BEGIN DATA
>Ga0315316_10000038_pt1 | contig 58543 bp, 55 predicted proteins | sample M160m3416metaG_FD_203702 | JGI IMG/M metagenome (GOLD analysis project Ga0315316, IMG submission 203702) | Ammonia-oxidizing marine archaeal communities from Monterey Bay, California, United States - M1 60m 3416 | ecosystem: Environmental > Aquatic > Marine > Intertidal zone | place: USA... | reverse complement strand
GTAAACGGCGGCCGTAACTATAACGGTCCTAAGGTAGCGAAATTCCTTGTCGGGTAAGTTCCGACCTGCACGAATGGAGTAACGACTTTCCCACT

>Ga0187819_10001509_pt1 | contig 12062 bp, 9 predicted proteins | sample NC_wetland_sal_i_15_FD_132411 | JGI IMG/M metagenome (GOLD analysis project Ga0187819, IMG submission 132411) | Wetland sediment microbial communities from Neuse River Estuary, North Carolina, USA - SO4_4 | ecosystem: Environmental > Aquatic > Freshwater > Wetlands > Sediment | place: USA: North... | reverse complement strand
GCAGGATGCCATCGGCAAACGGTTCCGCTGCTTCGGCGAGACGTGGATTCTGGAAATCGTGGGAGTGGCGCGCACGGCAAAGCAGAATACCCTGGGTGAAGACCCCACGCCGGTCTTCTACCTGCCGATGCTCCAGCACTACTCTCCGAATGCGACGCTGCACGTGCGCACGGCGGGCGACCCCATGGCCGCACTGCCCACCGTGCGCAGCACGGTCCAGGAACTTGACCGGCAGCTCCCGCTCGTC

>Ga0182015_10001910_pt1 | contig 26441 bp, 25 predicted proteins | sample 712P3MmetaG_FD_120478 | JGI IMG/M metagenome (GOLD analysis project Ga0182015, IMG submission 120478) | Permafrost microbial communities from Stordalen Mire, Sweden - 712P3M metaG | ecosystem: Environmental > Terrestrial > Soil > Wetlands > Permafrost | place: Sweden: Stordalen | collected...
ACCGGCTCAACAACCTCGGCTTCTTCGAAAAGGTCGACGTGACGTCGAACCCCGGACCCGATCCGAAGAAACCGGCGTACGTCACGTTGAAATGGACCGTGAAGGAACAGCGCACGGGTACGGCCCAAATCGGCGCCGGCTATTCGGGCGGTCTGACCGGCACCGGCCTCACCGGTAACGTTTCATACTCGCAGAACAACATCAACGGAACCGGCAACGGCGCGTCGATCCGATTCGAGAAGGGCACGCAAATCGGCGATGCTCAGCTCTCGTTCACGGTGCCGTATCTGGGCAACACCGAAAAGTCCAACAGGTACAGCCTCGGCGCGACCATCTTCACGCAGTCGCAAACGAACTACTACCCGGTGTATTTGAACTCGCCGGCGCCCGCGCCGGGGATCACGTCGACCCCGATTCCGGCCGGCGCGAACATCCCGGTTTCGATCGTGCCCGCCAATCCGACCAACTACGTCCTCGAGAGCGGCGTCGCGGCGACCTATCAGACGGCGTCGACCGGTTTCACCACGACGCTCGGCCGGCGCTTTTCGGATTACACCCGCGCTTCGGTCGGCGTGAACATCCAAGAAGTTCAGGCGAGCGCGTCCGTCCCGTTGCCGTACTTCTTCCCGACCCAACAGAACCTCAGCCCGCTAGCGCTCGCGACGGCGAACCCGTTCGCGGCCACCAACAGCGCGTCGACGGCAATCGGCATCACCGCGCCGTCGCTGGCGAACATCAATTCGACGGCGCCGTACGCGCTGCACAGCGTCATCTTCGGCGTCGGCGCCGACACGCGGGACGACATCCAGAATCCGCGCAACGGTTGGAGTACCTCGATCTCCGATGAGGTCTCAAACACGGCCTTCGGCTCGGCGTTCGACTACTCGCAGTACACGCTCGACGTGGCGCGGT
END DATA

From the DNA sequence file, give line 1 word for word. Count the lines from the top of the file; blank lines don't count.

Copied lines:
>Ga0315316_10000038_pt1 | contig 58543 bp, 55 predicted proteins | sample M160m3416metaG_FD_203702 | JGI IMG/M metagenome (GOLD analysis project Ga0315316, IMG submission 203702) | Ammonia-oxidizing marine archaeal communities from Monterey Bay, California, United States - M1 60m 3416 | ecosystem: Environmental > Aquatic > Marine > Intertidal zone | place: USA... | reverse complement strand